- Lack of antibodies to neutralise the toxic shock syndrome toxin-1 which is produced by the bacteria
- Oxygen brought into the vaginal canal by the tampon allows the bacteria to multiply
- A less acidic environment during menstruation
What are the symptoms of Toxic Shock Syndrome?
If you develop Toxic Shock Syndrome, there are several symptoms that you’ll potentially experience.
These may include:
- A high temperature
- Shivering and aching muscles
- A skin rash that makes the surface of the skin feel rough like sandpaper
- Swollen or peeling skin
- Vomiting and diarrhoea
- Severe pain in the arms and/or legs
- Sickness and dizziness
- Bright red palms of your hands, feet soles, or tongue
- Redness of your eyes
What the experts say:
The charity Sepsis Alliance highlights the importance of seeking treatment as soon as you can so medical professionals can work out if the condition you are experiencing is Toxic Shock Syndrome.
They explain: “Because the symptoms for TSS occur so quickly, it’s vital that they be recognised, and TSS diagnosed and treated as quickly as possible.
“Blood tests will be done to find out what type of bacteria caused the TSS. Other tests, such as swabs from parts of your body that could be infected, urine tests, CT scans, and lumbar punctures may also be done.”
How do doctors treat Toxic Shock Syndrome?
Once your medical team diagnoses TSS, they will move quickly to treat the condition.
If you are menstruating, doctors will first check that the tampon is removed, as it could be the cause of the condition.
From there, all efforts will be made to treat the infection and restore the body’s functions.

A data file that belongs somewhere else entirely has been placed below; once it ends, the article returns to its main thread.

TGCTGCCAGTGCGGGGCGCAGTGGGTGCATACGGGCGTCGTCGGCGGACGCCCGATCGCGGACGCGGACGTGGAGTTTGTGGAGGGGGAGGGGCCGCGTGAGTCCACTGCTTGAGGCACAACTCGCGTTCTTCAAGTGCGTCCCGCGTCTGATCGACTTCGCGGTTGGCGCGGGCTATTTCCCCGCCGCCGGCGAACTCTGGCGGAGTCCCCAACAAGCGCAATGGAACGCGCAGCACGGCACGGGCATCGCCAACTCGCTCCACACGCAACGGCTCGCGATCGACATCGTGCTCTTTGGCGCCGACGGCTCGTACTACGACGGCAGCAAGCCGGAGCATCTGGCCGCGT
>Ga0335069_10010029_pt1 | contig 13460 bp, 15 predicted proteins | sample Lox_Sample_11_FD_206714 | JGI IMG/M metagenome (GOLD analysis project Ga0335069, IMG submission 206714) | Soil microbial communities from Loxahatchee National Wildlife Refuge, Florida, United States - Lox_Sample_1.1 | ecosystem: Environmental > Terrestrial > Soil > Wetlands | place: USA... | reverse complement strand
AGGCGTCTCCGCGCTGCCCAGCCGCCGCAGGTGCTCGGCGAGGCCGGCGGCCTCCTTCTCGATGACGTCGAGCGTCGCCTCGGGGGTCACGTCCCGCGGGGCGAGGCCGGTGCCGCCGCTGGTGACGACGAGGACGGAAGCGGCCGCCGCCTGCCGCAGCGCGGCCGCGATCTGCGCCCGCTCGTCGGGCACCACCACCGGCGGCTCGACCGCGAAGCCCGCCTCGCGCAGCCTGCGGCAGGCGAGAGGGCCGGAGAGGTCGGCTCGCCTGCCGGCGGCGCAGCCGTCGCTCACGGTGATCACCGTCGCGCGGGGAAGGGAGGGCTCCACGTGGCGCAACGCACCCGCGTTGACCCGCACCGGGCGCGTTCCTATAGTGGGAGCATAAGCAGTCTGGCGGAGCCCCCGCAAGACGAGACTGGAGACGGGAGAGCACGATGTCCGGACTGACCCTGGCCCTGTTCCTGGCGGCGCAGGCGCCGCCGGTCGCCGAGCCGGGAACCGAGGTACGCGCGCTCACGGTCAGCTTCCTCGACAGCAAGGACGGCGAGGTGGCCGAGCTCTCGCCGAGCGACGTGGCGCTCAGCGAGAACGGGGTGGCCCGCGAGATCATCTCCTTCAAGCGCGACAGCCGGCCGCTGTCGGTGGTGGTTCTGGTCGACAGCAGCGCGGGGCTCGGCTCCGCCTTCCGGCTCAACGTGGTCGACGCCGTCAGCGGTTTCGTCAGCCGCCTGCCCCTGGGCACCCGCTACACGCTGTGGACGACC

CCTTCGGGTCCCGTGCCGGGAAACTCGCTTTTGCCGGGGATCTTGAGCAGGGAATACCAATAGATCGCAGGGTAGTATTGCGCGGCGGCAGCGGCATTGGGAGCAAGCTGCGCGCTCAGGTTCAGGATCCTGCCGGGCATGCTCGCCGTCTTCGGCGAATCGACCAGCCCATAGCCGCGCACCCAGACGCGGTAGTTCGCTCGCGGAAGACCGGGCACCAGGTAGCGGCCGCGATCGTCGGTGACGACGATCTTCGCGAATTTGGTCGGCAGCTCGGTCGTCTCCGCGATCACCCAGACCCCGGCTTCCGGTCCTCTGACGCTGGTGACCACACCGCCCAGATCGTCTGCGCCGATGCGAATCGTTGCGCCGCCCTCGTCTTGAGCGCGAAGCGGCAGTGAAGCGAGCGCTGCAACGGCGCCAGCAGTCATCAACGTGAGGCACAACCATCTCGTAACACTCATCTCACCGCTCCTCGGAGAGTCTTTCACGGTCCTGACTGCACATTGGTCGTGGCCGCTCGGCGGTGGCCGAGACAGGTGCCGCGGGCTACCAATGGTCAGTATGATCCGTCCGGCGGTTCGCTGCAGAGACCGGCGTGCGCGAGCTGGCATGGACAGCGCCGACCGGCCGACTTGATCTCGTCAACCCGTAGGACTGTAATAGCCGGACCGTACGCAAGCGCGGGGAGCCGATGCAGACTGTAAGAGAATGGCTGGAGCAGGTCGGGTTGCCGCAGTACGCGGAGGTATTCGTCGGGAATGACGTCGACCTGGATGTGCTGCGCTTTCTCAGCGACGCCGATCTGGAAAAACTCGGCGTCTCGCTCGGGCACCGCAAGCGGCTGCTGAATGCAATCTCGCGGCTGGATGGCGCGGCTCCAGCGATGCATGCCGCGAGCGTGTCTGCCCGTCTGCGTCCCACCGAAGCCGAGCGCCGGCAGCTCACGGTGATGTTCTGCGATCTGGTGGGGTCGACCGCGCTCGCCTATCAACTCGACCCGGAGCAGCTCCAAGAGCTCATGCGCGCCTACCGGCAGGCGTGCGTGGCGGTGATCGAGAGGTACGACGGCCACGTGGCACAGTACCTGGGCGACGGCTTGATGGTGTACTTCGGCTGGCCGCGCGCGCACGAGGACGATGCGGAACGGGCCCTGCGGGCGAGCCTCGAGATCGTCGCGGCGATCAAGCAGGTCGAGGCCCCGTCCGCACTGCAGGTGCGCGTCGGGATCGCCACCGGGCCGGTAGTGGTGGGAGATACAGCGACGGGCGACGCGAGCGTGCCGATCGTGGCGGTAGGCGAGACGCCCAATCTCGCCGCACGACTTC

What the experts say:
The NHS website is clear that if you have Toxic Shock Syndrome, you need immediate attention.
They explain: “You’ll need urgent hospital treatment for toxic shock syndrome (TSS).
Treatment can include:
- Antibiotics to treat the infection
- Fluids to rehydrate you, usually through a drip in your arm
- Medicine to help control your blood pressure
- Surgery to remove the infection from cuts or wounds.”
Once treatment is successfully administered, you should hopefully feel better in a few days. However, you may need to remain in the hospital for several weeks.
What can I do to minimise the risk of contracting Toxic Shock Syndrome from tampons?
If you use tampons, there are several things you can do to reduce the risk of TSS.
First things first, make sure that your hands are clean when you insert the tampon, and regularly change your tampon.
Don’t leave the tampon in for longer than eight hours, the maximum time advised by professionals, which is why they also advise against sleeping with one in.
What the experts say:
They suggest, “Opt for the lowest absorbency tampon, as this will minimise the amount of time the tampon is inside, reducing the likelihood of bacterial growth.